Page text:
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Strategy for an Army Center for Network Science, Technology, and Experimentation 3 Network Science, Technology, and Experimentation Across the Army Today This chapter reviews the different organizations across the Army that have a role in NSTE today. The committee developed and used the following definition for network science, technology, and experimentation (NSTE) to determine which organizational elements of the Army are currently engaged in NSTE efforts: Network science, technology, and experimentation (NSTE) encompasses all information and information exchange, visualization, collaboration, manipulation, protection, restoration, transport, services, data storage, and application layers. Information sources (e.g., sensors) and the processing inherent in them are interfaced to the network, but the sensors and processing per se are not included in the definition, except for cases where the processing is necessarily integral to the network, such as for distributed remote sensors. Human use of networks is a critical component of NSTE. NSTE ORGANIZATIONS Using the above definition, the committee identified current Army organizations having significant S&T investments in NSTE efforts in the areas listed in Table 2-3. Detailed information on NSTE funding and personnel resources was requested from these organizations, but the data provided were incomplete and unusable. The committee therefore relied on briefings provided during its information-gathering sessions and on the personal knowledge of its members in preparing the analysis presented in this chapter.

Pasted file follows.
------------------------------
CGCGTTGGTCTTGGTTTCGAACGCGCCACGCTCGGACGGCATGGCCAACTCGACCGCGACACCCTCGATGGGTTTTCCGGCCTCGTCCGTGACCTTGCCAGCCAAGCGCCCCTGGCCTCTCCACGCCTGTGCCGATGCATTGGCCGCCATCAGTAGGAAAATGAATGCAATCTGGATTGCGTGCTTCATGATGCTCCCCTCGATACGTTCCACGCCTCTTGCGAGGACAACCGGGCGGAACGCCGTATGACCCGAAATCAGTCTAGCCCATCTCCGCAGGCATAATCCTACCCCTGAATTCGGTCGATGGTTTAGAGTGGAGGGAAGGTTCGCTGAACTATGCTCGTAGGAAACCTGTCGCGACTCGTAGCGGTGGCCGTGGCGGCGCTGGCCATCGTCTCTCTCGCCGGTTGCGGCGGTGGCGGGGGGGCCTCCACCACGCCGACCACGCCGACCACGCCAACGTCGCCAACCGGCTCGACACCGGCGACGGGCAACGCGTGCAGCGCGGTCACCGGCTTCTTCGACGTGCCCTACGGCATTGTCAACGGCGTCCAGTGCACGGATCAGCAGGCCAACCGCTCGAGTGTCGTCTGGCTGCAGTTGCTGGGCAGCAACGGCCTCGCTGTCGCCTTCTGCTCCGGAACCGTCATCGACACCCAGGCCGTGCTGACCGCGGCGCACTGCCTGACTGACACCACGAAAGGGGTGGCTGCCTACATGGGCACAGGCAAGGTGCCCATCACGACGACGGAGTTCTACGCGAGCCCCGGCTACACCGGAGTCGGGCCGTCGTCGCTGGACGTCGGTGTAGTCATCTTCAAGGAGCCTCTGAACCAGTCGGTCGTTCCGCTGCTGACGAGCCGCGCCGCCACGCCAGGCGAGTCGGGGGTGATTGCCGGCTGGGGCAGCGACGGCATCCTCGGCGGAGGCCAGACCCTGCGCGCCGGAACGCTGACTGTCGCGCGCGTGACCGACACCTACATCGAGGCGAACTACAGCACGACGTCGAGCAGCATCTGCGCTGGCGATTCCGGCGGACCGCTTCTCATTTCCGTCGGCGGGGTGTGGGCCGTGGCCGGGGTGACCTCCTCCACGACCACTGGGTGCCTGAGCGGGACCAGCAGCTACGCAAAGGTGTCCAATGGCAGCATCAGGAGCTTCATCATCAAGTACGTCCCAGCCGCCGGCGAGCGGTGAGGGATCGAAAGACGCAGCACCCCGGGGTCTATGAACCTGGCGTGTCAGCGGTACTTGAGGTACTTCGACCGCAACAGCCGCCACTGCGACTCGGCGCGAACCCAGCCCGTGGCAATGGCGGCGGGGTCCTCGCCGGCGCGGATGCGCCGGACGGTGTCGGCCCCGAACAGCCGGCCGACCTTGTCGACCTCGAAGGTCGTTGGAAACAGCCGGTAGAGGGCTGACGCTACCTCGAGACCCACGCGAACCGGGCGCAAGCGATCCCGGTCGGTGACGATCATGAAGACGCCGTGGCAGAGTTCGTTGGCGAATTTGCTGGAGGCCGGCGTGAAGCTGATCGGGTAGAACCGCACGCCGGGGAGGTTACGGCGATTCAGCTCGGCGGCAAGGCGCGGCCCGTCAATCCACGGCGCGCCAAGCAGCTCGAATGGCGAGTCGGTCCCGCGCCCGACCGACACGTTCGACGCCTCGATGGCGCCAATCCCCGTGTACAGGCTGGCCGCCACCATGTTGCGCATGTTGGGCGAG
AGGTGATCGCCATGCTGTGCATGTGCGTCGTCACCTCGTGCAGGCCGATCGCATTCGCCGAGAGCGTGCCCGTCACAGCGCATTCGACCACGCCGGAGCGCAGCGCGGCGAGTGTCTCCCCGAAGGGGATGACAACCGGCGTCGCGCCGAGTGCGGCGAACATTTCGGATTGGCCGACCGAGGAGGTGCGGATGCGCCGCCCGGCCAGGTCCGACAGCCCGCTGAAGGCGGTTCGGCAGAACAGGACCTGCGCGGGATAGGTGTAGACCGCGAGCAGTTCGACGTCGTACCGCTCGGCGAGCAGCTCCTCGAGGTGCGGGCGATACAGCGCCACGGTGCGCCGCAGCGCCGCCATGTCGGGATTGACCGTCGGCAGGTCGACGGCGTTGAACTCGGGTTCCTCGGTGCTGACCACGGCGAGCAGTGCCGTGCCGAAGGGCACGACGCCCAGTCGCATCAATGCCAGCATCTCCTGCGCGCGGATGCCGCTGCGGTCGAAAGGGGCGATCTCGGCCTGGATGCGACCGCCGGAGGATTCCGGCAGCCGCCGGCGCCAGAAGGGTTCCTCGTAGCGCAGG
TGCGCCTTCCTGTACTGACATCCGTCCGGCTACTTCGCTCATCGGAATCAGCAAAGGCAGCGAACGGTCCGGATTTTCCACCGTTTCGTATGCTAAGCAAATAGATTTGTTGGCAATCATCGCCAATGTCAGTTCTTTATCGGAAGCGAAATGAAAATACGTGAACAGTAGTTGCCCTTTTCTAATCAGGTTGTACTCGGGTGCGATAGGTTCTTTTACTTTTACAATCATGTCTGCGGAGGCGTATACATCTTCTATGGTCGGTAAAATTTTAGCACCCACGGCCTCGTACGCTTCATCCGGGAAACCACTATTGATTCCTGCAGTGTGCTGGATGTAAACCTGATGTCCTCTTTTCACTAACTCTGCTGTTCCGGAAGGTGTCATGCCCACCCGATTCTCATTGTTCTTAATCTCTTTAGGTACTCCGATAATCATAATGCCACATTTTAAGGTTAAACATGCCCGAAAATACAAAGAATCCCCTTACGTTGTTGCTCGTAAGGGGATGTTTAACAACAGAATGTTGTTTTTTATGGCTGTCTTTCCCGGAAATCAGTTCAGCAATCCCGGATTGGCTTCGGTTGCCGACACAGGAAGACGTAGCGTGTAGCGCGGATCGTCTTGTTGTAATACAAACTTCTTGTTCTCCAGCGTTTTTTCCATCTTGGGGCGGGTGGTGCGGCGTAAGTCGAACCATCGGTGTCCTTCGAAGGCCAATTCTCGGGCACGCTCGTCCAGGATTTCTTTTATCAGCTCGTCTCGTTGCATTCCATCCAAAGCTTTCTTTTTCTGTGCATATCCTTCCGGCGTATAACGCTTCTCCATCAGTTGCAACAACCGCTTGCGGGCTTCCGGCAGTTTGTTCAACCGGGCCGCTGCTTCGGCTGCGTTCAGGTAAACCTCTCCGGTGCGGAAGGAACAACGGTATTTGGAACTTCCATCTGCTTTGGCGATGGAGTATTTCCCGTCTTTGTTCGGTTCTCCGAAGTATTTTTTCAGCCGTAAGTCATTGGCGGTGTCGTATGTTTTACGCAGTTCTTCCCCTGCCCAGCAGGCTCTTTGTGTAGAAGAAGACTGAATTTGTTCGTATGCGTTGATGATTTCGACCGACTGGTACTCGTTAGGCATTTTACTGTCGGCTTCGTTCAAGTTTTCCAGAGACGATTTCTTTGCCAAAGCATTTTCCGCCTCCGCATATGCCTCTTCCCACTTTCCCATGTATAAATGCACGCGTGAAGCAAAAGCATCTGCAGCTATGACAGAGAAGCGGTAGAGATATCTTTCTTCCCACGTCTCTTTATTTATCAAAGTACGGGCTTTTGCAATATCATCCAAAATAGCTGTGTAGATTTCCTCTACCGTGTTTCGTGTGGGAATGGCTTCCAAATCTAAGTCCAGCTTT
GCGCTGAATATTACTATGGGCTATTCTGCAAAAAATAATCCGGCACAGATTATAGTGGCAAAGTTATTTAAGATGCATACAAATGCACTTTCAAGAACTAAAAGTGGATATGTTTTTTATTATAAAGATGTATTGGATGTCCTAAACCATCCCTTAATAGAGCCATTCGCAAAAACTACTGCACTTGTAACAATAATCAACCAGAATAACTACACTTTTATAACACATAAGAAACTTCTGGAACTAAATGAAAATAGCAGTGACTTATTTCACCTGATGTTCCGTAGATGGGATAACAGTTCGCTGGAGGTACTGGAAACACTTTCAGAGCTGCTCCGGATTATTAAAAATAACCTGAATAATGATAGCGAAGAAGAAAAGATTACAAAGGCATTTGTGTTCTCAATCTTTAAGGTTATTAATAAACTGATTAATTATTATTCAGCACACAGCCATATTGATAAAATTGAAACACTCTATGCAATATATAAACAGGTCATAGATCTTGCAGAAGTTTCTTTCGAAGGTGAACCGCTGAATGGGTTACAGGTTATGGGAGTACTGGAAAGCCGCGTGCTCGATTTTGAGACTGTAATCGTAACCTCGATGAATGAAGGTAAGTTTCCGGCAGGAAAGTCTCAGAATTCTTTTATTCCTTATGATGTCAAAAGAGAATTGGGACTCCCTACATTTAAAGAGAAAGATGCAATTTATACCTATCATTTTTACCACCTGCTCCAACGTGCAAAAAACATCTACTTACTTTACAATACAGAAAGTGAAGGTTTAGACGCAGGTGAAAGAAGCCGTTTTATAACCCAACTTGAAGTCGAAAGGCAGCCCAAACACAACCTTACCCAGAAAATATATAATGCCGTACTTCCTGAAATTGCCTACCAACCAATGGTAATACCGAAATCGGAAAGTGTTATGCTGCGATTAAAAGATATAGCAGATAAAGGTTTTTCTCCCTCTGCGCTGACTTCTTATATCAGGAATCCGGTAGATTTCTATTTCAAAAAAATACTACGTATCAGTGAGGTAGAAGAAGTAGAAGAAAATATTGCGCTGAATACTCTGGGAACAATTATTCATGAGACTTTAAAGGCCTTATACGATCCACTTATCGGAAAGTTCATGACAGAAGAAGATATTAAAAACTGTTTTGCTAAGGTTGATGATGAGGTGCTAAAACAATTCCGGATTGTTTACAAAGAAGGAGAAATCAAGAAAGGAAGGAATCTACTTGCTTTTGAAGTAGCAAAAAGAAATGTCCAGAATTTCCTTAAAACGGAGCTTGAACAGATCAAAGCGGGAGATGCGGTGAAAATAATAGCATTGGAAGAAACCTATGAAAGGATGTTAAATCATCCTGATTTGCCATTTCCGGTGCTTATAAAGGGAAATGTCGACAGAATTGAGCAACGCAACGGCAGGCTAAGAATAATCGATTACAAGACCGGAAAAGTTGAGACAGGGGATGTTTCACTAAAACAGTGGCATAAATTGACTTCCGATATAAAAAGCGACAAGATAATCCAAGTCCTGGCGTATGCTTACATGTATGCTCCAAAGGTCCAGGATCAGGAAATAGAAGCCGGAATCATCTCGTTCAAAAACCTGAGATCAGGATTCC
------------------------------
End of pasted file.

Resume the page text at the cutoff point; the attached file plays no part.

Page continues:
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Strategy for an Army Center for Network Science, Technology, and Experimentation Currently, NSTE efforts conducted by the Army are primarily in the area of information and communications. Much less work is ongoing in human performance in networks and other priority network areas described in Chapter 2. Figure 3-1 depicts the principal Army organizations currently engaged in NSTE, and Table 3-1 summarizes the present physical locations for ongoing work in each of the priority network areas. Specific organizations and their work are discussed below. Information and Communications NSTE efforts in information and communications are performed at the Army Research Laboratory (ARL), which includes the Army Research Office (ARO), and at the Communications-Electronics Research, Development, and Engineering Center (CERDEC). Most of this work takes place at three major sites: ARL, Adelphi, Maryland; Aberdeen Proving Ground (APG), Maryland; and Ft. Monmouth, New Jersey. Although the committee was provided with only minimal financial data, it estimated that in Fiscal Year 2006, total NSTE investments in information and communications networks were ~$145 million, with ARL responsible for basic and applied research (~$70 million) and CERDEC responsible for applied research, advanced technology development, and experimentation (~$75 million).1 Army Research Laboratory ARL is the Army’s corporate, or central, laboratory for basic and applied research. Its mission is to provide innovative science, technology, and analysis to enable the full spectrum of operations. In general, the Army relies on ARL for scientific discoveries, technologic advances, and analyses to provide warfighters with capabilities to succeed on the battlefield. ARL consists of ARO and seven directorates. Those directly involved in NSTE are ARO, the Computational and Information Sciences Directorate (CISD), and the Human Research and Engineering Directorate (HRED). The HRED efforts are discussed in the section below titled “Human Performance in Networks.” The directorate primarily engaged in NSTE at ARL is CISD, which conducts a broad spectrum of research focused on high-bandwidth communication, advanced command and control (C2) techniques, battlefield visualization, weather decision aids, and defensive information operations. CISD also addresses scientific developments that would enable modeling, design, analysis, prediction, and control in the performance of a complex network of networksin particular, tactical sensor and communications networks and the overlying decision-making networks. 1 J. Miller, Director, U.S. Army Research Laboratory, “ARL Research in Network Science,” briefing to the committee, September 21, 2006.